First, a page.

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UMaine Today Magazine


Student Focus

Katie McCann
Katie McCann not only wants to teach science, she is committed to teaching it in a rural Maine high school like the one she attended. She’ll do that with the help of a prestigious five-year fellowship she was awarded this past spring from the Knowles Science Teaching Foundation. "I feel rural districts don’t get as much attention as urban ones," she says. "There’s still a pretty big need for good teachers and educational development." Above all, McCann wants to share her love of science — physics, in particular — when she’s in the classroom. She’ll do that by making sure to connect the concepts and the students.

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Love of physics

Katie McCann was 5 when she fell in love with science. Inspired by each edition of Your Big Backyard, then Ranger Rick, she headed outdoors and "checked stuff out."

That thrill of discovery stayed with her through middle school, when astrophysics became her passion. But in high school, McCann hit a self-described rough patch. Classes in chemistry and physics were uninteresting, mostly because they didn't seem to have real-world applications.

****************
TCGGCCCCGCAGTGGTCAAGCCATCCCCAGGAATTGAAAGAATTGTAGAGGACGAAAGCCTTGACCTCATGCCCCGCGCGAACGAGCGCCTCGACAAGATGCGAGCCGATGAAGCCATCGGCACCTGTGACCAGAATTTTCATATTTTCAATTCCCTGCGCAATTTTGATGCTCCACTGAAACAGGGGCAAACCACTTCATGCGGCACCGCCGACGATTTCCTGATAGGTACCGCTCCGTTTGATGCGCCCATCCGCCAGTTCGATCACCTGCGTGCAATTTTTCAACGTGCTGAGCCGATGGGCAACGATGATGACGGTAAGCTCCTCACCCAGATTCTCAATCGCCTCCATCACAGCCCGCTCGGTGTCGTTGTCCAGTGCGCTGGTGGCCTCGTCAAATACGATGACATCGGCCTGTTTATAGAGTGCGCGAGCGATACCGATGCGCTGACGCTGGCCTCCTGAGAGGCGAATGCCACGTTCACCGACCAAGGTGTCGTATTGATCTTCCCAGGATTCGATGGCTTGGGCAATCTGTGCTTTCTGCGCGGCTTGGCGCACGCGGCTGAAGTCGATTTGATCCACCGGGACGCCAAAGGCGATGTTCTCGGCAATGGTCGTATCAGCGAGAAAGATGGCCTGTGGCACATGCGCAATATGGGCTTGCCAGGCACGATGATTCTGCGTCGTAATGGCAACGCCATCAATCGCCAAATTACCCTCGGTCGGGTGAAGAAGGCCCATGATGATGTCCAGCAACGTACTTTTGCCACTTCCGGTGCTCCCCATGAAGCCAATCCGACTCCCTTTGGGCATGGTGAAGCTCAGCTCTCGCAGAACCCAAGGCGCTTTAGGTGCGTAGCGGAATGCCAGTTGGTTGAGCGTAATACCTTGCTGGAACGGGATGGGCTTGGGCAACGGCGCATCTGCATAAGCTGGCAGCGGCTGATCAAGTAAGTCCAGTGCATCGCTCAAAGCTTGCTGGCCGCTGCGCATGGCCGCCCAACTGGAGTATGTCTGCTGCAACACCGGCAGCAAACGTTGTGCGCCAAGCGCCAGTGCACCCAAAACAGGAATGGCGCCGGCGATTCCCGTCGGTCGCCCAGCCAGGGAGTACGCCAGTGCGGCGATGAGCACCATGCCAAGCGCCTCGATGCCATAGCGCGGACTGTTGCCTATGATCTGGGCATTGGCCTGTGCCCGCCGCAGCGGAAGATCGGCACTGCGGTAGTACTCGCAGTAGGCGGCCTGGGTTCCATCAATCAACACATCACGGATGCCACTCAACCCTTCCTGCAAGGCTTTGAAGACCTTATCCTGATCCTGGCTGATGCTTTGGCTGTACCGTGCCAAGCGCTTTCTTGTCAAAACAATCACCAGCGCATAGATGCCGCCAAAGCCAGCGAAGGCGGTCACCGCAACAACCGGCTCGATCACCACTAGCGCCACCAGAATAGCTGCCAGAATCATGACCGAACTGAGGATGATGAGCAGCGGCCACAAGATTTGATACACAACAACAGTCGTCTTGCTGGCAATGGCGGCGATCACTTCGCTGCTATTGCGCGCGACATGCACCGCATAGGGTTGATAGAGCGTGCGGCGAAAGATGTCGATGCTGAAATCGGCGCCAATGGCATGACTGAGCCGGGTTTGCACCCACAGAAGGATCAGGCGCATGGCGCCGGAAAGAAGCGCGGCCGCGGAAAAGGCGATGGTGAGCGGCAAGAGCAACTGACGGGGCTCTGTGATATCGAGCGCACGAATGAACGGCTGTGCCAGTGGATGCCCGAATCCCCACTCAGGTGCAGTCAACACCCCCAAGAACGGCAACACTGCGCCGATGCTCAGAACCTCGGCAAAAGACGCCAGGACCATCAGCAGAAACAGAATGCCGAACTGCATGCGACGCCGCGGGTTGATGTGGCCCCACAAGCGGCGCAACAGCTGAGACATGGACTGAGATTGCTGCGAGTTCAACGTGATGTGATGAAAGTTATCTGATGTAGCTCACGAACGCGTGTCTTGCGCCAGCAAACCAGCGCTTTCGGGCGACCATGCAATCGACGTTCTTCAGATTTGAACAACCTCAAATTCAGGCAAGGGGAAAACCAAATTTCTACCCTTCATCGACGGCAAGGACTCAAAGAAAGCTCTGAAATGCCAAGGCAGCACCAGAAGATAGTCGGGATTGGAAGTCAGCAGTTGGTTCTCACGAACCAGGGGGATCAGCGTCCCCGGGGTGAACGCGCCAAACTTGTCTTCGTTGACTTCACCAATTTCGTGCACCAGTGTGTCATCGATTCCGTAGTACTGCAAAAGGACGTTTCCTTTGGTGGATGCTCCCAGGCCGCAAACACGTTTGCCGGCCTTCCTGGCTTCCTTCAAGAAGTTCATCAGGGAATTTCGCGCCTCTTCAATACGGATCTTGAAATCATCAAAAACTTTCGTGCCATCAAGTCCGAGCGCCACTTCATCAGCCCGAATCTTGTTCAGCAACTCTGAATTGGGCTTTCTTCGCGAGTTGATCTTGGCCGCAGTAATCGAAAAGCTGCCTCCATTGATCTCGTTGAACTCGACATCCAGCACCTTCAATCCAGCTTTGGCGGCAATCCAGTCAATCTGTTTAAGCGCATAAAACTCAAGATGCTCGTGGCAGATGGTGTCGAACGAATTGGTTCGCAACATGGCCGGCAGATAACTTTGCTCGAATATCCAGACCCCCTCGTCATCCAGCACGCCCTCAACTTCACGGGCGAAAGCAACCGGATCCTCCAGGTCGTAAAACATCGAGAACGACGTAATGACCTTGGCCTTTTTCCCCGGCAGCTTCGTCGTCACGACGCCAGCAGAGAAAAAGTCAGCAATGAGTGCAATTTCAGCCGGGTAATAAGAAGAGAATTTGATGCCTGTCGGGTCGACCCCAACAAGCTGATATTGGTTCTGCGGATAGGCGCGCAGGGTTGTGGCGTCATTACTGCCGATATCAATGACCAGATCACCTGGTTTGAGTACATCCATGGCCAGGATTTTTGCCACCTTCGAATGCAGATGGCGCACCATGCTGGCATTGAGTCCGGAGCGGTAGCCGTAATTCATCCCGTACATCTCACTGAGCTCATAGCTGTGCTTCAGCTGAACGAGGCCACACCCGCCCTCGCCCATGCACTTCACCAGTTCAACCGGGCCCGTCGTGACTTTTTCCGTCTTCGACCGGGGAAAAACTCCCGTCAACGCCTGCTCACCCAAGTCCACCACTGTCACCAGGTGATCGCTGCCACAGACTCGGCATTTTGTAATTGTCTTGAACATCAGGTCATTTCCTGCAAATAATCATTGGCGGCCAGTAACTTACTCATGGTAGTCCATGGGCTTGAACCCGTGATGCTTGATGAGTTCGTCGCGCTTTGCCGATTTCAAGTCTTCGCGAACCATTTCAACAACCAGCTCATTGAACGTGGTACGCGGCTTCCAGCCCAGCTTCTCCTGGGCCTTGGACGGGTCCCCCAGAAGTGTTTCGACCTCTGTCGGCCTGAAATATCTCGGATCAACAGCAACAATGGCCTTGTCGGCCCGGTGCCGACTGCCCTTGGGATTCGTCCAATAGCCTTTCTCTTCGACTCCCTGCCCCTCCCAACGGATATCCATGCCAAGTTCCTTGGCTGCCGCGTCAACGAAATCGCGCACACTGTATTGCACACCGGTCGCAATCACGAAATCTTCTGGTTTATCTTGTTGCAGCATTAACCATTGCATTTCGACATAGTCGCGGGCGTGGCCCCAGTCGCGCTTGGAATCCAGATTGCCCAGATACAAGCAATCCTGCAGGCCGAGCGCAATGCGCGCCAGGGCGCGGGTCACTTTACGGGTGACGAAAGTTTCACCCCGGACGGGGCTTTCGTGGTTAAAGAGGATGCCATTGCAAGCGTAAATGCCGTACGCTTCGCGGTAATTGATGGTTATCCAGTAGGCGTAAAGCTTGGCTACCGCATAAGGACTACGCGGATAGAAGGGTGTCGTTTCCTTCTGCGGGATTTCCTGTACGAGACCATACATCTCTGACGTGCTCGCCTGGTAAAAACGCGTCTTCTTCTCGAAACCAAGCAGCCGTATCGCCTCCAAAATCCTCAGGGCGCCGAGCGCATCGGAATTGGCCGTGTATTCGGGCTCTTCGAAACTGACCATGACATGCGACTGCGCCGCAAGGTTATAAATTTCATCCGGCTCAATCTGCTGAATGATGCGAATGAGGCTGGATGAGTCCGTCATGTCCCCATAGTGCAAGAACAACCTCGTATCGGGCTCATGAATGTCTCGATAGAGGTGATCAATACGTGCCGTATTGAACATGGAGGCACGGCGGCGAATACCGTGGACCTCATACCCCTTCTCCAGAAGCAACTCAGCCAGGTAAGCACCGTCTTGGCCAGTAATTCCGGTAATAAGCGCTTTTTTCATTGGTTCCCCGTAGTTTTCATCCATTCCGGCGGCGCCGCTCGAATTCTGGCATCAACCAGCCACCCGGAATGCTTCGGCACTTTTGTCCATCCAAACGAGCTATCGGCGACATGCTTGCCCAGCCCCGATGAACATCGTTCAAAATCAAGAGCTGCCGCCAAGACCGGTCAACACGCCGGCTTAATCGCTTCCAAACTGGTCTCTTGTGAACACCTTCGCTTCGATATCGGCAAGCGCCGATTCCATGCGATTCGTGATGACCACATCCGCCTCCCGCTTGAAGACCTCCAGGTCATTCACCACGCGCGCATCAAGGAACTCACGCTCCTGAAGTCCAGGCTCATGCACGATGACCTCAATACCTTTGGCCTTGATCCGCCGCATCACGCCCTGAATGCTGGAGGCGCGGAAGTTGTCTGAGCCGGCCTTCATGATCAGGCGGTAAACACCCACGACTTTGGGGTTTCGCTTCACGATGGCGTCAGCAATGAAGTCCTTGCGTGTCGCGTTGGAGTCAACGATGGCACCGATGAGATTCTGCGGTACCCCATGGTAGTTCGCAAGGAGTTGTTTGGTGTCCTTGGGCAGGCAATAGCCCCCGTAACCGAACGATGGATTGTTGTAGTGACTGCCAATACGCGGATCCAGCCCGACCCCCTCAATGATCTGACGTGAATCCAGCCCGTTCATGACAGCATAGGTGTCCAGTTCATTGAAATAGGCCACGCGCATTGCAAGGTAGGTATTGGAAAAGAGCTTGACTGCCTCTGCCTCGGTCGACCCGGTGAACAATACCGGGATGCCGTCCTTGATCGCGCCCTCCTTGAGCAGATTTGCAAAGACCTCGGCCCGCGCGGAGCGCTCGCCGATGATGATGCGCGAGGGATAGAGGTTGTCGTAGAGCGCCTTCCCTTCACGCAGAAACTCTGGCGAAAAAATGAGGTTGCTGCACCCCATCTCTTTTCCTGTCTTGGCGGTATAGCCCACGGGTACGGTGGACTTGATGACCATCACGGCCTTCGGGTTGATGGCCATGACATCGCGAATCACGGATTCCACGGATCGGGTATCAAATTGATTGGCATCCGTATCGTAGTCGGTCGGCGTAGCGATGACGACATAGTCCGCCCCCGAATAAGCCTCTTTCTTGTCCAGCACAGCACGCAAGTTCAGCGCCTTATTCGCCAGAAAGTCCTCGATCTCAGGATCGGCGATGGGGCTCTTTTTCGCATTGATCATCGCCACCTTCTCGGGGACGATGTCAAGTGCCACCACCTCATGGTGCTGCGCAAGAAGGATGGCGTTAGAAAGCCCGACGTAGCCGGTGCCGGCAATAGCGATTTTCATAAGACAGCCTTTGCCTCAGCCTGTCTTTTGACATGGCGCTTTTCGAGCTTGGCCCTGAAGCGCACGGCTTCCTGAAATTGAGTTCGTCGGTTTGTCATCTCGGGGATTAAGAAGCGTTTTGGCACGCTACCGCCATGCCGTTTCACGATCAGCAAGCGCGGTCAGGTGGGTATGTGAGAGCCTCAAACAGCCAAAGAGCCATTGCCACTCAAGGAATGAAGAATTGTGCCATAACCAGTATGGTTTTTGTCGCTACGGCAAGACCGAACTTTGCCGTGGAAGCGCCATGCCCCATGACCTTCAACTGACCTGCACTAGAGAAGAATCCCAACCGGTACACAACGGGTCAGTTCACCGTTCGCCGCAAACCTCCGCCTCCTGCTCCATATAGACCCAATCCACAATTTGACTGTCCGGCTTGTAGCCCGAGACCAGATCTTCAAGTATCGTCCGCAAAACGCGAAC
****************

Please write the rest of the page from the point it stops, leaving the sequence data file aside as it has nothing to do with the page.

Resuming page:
The experience left her uncertain about her course of study at Northeastern University. Ultimately, she found biomedical physics and collaborated on research at Brigham and Women's Hospital focused on neurodevelopment of the preterm infant brain. In particular, she studied cerebral fluid flow as a possible indicator of brain injury or defect.

McCann's rediscovery of her love of science occurred because her coursework was driven more by concepts and theory than by formulas and prescribed experimental outcomes.

"I began thinking more deeply about the huge underlying concepts that are so amazing and beautiful," she says. "And I like that there may be more than one way to solve a problem. You may not remember the equations, but if you know the basics, you can solve the problem. That's where the beauty comes in."

McCann's undergraduate experience could have led her to pursue graduate work and a job in industry or research. But that was not an option, she says.

"I wanted a career, so I'm going into teaching," McCann says. "For me, it's the difference between a job and fulfillment."

Last year, McCann enrolled in the University of Maine's Center for Science and Mathematics Education Research, which supports scientists and mathematicians committed to teaching. As a master's student, she's studying how students learn physics in an inquiry-based curriculum.

"An inquiry-based curriculum is so much more effective than lecturing to students," she says. "When the lab precedes what the teacher talks about, the discussion is more dynamic and students have more input."

McCann not only wants to teach science, she is committed to teaching it in a rural Maine high school like the one she attended. She'll do that after she finishes her graduate work with the help of a prestigious five-year fellowship she was awarded this past spring from the Knowles Science Teaching Foundation. 

UMaine Today Magazine
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